From these results, 10 unusual strains, including Belgium strain BE04 and nine HK strains (one from 2004 and eight from 2008 to 2011), were found to display incongruent phylogenetic positions upon the analysis of their RdRp, S, and N gene sequences. They belonged to clade B in the RdRp tree but belonged to clade C in the S and N trees. Multiple alignment also revealed that these 10 unusual strains displayed higher nucleotide similarity to other clade B strains in their RdRp genes, but they displayed higher nucleotide similarity to clade C strains in their S and N genes. These results suggested the presence of at least three genotypes of HCoV-OC43: genotype A (comprising only the ATCC and Paris strains), genotype B (including Belgium strain BE03 and five HK strains from 2004), and genotype C (including 15 HK strains from 2004 to 2006). Moreover, 10 unusual strains, including Belgium strain BE04 and nine HK strains, may represent an additional genotype, genotype D, which may have arisen from recombination between genotypes B and C. Interestingly, while one (HK04-02) of the nine genotype D strains from Hong Kong was detected in 2004, all eight HK strains from 2008 to 2011 included in this study belonged to genotype D, suggesting that this genotype is the predominant genotype in recent years in our population. Moreover, seven of these eight recent strains were associated with pneumonia, especially in the elderly, three of which were complicated by heart failure (Table 4).

Complete genome analysis of two HCoV-OC43 strains, HK04-01 and HK04-02.

To determine if genotype D strains have arisen from recombination between genotypes B and C, the complete genome sequences of one selected strain from genotype D, HK04-02, and one selected strain from genotype C, HK04-01, were determined (complete genome sequence was available for genotype B strain BE03). The sizes of the genomes of the two HCoV-OC43 strains, HKU04-01 and HKU04-02, ranged from 30,710 to 30,722 nucleotides, with a G+C content of 37%. Their genome organizations were typical of Betacoronavirus (Fig. 2).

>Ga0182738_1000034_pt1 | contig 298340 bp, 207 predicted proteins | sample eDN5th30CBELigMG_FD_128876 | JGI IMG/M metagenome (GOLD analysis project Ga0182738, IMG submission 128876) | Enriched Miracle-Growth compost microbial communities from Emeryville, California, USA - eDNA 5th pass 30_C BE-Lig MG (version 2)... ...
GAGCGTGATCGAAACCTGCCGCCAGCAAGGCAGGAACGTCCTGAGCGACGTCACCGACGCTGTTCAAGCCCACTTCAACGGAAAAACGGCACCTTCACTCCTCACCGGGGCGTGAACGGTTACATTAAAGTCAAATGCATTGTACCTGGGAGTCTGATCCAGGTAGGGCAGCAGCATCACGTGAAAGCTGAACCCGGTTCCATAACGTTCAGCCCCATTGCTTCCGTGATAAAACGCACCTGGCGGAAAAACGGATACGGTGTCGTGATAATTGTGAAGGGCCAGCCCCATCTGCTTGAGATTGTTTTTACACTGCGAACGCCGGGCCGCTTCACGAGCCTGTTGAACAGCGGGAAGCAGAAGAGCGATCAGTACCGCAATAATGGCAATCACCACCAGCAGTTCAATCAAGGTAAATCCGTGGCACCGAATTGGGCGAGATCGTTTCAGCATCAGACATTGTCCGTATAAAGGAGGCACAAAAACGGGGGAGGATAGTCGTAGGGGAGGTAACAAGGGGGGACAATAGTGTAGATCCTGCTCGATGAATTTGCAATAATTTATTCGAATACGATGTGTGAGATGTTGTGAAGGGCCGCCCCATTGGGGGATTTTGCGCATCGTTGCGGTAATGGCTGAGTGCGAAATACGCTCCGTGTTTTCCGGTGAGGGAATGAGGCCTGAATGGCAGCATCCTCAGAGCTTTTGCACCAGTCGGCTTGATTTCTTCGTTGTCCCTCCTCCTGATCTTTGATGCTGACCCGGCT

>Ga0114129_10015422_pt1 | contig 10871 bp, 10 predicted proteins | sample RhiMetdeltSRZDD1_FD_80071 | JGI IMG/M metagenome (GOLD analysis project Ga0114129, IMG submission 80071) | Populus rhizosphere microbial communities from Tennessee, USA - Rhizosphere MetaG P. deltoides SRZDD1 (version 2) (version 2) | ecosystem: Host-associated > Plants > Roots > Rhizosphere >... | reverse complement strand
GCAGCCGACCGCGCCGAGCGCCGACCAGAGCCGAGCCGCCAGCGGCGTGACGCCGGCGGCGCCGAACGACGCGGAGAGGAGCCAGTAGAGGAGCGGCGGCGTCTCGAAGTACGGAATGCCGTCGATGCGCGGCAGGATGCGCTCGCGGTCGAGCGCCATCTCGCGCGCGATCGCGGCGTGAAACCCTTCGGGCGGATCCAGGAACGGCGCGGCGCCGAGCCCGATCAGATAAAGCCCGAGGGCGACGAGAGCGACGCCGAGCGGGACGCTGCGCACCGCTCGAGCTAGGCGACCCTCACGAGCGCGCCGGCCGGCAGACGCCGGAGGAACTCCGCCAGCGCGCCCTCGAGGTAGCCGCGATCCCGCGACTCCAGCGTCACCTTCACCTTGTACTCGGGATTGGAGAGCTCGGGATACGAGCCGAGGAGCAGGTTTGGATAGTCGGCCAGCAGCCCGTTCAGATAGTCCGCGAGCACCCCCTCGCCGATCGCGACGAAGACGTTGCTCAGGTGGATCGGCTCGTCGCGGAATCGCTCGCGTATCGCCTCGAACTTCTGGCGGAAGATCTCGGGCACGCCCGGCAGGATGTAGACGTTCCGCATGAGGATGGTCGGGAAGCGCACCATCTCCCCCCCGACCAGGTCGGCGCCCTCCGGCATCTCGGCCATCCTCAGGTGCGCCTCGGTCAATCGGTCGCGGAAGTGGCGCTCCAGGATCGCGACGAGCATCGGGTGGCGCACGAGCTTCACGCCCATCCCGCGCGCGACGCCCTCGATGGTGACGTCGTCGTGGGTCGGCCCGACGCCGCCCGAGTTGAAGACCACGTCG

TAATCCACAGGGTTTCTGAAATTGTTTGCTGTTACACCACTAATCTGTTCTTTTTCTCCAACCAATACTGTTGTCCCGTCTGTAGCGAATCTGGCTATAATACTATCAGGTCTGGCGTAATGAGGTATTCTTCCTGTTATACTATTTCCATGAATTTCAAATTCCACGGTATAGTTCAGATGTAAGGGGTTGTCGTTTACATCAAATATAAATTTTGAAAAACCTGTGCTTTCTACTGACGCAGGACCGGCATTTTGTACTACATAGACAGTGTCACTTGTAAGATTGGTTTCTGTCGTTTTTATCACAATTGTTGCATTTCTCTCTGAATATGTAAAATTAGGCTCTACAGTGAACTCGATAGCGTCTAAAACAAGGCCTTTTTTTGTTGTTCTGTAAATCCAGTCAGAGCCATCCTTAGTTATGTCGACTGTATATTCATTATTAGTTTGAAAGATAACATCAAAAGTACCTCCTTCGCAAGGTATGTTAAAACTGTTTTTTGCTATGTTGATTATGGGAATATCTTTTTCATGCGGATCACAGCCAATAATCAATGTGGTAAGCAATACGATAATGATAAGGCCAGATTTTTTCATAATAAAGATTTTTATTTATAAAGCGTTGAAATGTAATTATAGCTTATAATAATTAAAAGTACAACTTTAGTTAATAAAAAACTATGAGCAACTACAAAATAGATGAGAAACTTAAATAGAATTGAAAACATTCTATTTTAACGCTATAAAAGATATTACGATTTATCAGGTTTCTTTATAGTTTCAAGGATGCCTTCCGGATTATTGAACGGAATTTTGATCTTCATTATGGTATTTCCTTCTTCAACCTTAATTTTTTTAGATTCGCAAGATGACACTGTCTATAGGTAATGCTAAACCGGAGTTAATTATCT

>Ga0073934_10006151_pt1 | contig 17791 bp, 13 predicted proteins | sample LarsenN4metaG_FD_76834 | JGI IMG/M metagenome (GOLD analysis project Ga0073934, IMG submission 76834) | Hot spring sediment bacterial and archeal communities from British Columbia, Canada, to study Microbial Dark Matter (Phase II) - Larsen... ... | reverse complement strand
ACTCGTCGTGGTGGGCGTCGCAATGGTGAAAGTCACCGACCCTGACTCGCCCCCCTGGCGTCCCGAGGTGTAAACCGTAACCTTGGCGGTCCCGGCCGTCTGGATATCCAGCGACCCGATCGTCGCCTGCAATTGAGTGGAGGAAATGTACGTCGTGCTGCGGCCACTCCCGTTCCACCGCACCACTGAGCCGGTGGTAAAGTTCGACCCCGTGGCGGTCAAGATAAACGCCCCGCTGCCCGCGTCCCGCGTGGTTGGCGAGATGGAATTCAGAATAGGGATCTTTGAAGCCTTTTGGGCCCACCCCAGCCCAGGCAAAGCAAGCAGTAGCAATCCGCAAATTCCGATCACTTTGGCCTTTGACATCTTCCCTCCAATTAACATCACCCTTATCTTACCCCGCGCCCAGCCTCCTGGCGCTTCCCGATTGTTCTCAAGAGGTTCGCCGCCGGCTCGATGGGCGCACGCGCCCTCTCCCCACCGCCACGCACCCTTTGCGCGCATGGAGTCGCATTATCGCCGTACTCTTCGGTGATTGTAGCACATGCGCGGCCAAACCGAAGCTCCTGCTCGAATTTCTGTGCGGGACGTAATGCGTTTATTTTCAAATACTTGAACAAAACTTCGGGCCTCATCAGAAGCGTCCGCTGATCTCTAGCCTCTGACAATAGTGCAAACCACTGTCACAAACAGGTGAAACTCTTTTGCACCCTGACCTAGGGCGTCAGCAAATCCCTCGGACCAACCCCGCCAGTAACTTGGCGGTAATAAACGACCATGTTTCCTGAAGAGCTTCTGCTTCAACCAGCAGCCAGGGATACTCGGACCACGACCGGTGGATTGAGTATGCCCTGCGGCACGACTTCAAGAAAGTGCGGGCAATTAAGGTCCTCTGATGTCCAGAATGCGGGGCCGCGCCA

Fig. 2.
Genome organization and bootscan analysis of the HCoV-OC43 genomes. Bootscanning was conducted with Simplot version 3.5.1 (F84 model; window size, 1,000 bp; step, 200 bp) on a gapless nucleotide alignment, which was generated with ClustalX with the genome ...

Phylogenetic trees using the nucleotide sequences of putative proteins and polypeptides (nsp1 to nsp16, NS2a, hemagglutinin-esterase [HE], S, NS5a, envelope [E], membrane [M], and N) of the two present strains and five other HCoV-OC43 complete genome sequences available (from ATCC, Paris, and Belgium strains) were constructed and are shown in Fig. 3. In most of the trees, the ATCC and Paris strains formed a distinct cluster separate from the two Belgium and two HK strains. In most nsp proteins except nsp5 and nsp15, strains HK04-02 and BE04 were more closely clustered with strain BE03 than with strain HK04-01 (in nsp1 to nsp4, nsp6, nsp8, and nsp12) or clustered closely with both strains (in nsp7, nsp9 to nsp11, nsp13, nsp14, and nsp16). However, in HE, S, E, M, and N genes, strains HK04-02 and BE04 were more closely clustered with strain HK04-01 than with strain BE03. This suggested that the two strains have arisen from recombination.

Fig. 3.
Phylogenetic analysis of nsp1 to nsp16, NS2a, HE, S, NS5a, E, M, and N genes of seven HCoV-OC43 genomes. The trees were constructed by the neighbor-joining method using Kimura's two-parameter correction, and bootstrap values were calculated from 1,000 ...